"That the ensuing Reasons may be taken into Consideration; and that no excessive Taxes, or Customs, may be laid or imposed upon their Merchandizes, contrary to the Statutes, Privileges, and Grants, hereafter mentioned.
"By Statute of 22th H. VIII. it is Enacted, That Tables shall be set up in Ports, by which the Certainty and very Duty of every Toll and Duty, or Sum of Money to be demanded and required, of Wares and Merchandizes, shall and may plainly appear and be declared; to the Intent that nothing be exacted otherwise than in old Time hath been used and accustomed.
"And by divers other Statutes, and by Magna Charta, That no Taxes, or Customs, be imposed upon Aliens, otherwise than in old Times have been accustomed.
"And by Charta Mercatoria, in Consideration of Three Pence in the Pound advanced more than their due Custom, it is Declared, That no Exaction, Prize, nor Borrowing, or any other Taxes, be imposed upon the Merchants Strangers, their Merchandizes or Goods, against the express Form granted above; and this Charter confirmed in divers Kings Reigns, and lastly by this present Parliament.
"And by divers Statutes Declared, That all Strangers here shall be well used, and as the English Natives are used in Foreign Parts.
"And by the Eighth Article of the Peace with Spaine, it is Accorded, That the Condition of the Foreigners be equal and like unto the Natural Subjects.
"And by the Tenth Article, That English, Scottish, and Irish Merchandizes may be transported to Spaine, paying only the Customs and Tolls usually required.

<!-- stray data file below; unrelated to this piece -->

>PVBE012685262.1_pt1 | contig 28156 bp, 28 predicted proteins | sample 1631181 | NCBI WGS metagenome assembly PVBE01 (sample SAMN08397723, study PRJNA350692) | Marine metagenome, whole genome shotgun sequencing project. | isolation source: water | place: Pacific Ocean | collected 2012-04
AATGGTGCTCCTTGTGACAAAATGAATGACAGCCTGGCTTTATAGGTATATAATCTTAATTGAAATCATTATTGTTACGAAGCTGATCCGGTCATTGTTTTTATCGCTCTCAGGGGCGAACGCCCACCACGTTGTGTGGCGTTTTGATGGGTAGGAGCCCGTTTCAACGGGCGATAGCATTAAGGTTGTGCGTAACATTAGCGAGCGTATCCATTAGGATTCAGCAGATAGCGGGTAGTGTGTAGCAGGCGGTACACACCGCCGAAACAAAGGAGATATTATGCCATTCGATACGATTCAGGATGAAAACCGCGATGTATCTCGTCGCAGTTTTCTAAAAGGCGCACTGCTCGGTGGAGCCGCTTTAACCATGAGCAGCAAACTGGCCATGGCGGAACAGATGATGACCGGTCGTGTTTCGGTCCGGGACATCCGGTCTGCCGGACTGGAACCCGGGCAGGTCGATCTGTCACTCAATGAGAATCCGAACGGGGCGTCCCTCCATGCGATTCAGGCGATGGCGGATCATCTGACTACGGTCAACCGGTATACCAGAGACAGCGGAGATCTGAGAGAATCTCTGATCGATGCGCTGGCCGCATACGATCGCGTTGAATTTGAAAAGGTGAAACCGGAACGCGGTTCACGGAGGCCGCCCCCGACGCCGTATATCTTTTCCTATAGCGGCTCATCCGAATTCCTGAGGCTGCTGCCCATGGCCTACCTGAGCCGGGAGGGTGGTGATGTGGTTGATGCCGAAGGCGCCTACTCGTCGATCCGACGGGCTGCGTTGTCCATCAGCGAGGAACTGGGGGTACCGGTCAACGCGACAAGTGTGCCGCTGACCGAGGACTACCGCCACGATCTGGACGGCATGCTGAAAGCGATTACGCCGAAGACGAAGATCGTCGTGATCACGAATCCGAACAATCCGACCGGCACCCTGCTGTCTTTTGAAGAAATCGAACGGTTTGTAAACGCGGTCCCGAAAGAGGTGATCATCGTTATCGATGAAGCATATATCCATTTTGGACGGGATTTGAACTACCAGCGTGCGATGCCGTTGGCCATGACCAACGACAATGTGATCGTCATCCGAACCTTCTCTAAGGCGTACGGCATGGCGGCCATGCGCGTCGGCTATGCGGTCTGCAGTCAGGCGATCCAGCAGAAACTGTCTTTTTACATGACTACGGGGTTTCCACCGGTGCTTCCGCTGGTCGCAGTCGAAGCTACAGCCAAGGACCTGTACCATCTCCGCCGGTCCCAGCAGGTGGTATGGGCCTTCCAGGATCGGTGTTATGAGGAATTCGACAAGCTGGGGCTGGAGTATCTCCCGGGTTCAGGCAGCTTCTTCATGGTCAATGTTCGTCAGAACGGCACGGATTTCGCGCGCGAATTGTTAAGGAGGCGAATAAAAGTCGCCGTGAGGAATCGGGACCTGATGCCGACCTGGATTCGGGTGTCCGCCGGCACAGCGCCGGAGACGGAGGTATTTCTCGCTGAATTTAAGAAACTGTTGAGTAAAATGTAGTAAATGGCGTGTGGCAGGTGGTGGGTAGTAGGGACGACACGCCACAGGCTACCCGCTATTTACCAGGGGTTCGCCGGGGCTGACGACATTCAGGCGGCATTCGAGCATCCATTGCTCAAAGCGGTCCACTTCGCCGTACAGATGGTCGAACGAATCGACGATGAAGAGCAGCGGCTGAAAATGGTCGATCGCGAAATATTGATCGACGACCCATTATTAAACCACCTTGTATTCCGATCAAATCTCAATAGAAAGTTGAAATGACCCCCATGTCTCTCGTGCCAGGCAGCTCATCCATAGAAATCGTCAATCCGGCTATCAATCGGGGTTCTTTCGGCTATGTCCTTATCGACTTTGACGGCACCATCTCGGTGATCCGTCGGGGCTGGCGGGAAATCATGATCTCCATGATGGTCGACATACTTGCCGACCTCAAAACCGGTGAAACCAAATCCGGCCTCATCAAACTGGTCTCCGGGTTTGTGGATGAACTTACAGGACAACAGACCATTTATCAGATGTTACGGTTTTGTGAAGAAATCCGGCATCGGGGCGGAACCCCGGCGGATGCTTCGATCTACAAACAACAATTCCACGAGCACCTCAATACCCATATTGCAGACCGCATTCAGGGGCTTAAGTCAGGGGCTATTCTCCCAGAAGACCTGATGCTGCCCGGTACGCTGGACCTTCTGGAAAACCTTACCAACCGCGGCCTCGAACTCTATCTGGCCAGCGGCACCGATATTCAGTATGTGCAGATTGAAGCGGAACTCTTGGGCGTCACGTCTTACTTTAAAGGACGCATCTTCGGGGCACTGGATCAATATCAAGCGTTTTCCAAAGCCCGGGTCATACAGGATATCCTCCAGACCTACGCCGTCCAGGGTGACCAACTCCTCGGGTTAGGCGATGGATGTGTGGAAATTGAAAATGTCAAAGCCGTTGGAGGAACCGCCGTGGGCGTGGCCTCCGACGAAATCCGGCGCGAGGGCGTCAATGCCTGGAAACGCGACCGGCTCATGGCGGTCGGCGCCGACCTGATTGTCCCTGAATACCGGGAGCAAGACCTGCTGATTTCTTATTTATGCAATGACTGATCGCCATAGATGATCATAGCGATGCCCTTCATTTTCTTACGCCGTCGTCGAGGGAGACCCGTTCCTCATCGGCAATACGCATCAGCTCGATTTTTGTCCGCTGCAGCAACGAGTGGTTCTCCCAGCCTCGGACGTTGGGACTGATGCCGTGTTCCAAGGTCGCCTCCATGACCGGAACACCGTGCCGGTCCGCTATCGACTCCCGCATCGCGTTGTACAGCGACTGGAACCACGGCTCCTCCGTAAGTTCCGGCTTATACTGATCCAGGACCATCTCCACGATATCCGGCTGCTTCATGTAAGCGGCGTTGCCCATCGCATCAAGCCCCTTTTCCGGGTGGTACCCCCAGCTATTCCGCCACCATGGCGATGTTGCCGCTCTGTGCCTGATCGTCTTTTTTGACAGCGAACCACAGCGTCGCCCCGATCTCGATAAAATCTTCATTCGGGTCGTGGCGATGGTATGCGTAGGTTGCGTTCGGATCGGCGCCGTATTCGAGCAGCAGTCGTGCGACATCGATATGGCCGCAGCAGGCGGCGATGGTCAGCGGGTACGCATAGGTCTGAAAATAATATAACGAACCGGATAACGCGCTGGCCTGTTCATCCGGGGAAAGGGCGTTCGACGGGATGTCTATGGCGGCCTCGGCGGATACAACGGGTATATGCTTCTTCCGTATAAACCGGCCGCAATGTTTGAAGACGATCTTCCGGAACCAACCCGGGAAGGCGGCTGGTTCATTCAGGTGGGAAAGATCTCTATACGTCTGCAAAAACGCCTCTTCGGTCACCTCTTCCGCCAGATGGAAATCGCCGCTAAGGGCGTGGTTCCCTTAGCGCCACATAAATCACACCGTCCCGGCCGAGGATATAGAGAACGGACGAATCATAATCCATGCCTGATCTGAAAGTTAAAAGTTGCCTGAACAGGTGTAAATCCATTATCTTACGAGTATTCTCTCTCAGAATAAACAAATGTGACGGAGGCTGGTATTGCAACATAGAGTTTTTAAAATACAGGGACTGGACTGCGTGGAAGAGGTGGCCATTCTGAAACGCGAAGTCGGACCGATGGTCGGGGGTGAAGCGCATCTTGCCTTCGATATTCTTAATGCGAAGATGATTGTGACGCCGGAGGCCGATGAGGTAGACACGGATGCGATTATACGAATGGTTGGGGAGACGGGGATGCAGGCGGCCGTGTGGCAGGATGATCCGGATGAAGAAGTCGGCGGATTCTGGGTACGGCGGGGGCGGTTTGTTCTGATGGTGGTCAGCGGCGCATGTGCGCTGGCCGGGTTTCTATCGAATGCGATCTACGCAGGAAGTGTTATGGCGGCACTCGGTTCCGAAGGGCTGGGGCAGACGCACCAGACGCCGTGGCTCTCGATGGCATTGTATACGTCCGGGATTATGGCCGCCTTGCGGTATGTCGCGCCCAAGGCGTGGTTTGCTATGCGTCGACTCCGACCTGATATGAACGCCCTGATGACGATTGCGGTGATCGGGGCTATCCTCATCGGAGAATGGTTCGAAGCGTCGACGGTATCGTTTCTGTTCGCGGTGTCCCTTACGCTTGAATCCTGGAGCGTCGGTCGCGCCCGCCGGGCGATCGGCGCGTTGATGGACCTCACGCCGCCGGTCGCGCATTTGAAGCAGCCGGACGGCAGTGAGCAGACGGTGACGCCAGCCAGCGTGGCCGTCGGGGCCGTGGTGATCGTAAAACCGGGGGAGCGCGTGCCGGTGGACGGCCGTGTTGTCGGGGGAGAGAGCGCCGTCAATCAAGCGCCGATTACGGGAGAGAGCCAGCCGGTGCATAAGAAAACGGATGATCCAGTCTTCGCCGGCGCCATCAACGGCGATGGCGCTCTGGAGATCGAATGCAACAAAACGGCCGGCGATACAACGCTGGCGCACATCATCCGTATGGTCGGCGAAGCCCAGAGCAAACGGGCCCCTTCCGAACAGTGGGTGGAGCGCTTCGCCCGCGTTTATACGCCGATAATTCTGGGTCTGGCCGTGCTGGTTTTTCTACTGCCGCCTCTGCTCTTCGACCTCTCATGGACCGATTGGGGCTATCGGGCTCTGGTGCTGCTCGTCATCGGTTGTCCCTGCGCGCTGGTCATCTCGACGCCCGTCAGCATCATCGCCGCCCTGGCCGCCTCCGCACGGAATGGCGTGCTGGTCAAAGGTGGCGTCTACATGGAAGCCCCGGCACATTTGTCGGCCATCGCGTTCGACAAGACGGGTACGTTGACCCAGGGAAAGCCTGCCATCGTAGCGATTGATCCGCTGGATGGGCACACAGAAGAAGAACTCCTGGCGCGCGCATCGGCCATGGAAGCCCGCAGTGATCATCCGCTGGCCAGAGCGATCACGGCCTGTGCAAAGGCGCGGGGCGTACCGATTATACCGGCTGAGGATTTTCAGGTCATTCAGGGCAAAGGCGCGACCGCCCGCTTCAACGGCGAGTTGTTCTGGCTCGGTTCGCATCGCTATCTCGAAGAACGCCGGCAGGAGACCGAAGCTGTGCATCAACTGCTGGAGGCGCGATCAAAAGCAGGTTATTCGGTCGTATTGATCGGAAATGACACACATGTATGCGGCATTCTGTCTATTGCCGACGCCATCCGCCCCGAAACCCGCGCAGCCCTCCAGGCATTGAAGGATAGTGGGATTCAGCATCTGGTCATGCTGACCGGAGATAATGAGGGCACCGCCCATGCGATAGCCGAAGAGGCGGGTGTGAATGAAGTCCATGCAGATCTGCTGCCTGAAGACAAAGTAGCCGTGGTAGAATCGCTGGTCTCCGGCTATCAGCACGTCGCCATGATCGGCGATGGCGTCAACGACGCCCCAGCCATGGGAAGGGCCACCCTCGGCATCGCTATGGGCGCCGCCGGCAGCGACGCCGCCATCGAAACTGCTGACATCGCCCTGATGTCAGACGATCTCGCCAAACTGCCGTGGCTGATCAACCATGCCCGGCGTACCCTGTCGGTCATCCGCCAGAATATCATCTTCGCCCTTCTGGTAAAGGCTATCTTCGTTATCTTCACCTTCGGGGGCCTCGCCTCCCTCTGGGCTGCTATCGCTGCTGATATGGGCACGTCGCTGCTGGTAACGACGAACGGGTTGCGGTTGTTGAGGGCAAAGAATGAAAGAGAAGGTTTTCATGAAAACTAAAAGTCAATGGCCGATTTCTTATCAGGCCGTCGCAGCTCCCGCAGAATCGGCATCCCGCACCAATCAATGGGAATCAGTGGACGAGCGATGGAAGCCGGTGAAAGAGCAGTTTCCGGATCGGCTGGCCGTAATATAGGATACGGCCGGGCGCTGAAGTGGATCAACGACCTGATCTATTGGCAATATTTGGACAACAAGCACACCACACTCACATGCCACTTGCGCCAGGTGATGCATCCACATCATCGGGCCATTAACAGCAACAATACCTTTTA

"And by the Eighteenth Article, If any Subjects shall complain that more Grievances (fn. 2) and Burthens than were accustomed are imposed on them, there shall be Deputies appointed, which may treat, and restore such Things as are found to have slipt out of Course; or to have changed, by Injury of Time, or by corrupt Custom and Use.
"The Merchant Strangers humbly shew, That they never were compelled till now, in Time of War, to pay more Custom than the English Natives, otherwise than what is comprehended in Charta Mercatoria; and that, if they should be charged with Double Customs, and by this Example the like be imposed upon the English Merchants in Foreign Parts, it would be Ten Times more Damage to this Kingdom than the Custom thus advanced by Strangers can countervail.
"And humbly pray, That a due Consideration may be had of their great Sufferings and Loss by the long Payment of the Arger and Plymouth Duties, and of their Payment of Double Customs, and such like; and that they may enjoy the Benefit of the Laws and Privileges formerly granted unto them, for their Safety and Encouragement to trade."
(fn. 3) Col. Brandling's Sequestration taken off, passed at H. C. according as it is dated.
"Die Jovis, 4 Novembris, 1647.
"It is this Day Ordered and Ordained, by the Lords and Commons in Parliament assembled, That the Sequestration of the Estate Real and Personal of Colonel Robert Brandling, which he hath, either in his own Right, or in the Right of his Wife, be fully and clearly taken off and discharged: And all Committees, Sequestrators, their Officers, and others whom it may concern, are to take Notice hereof, and yield Obedience hereunto."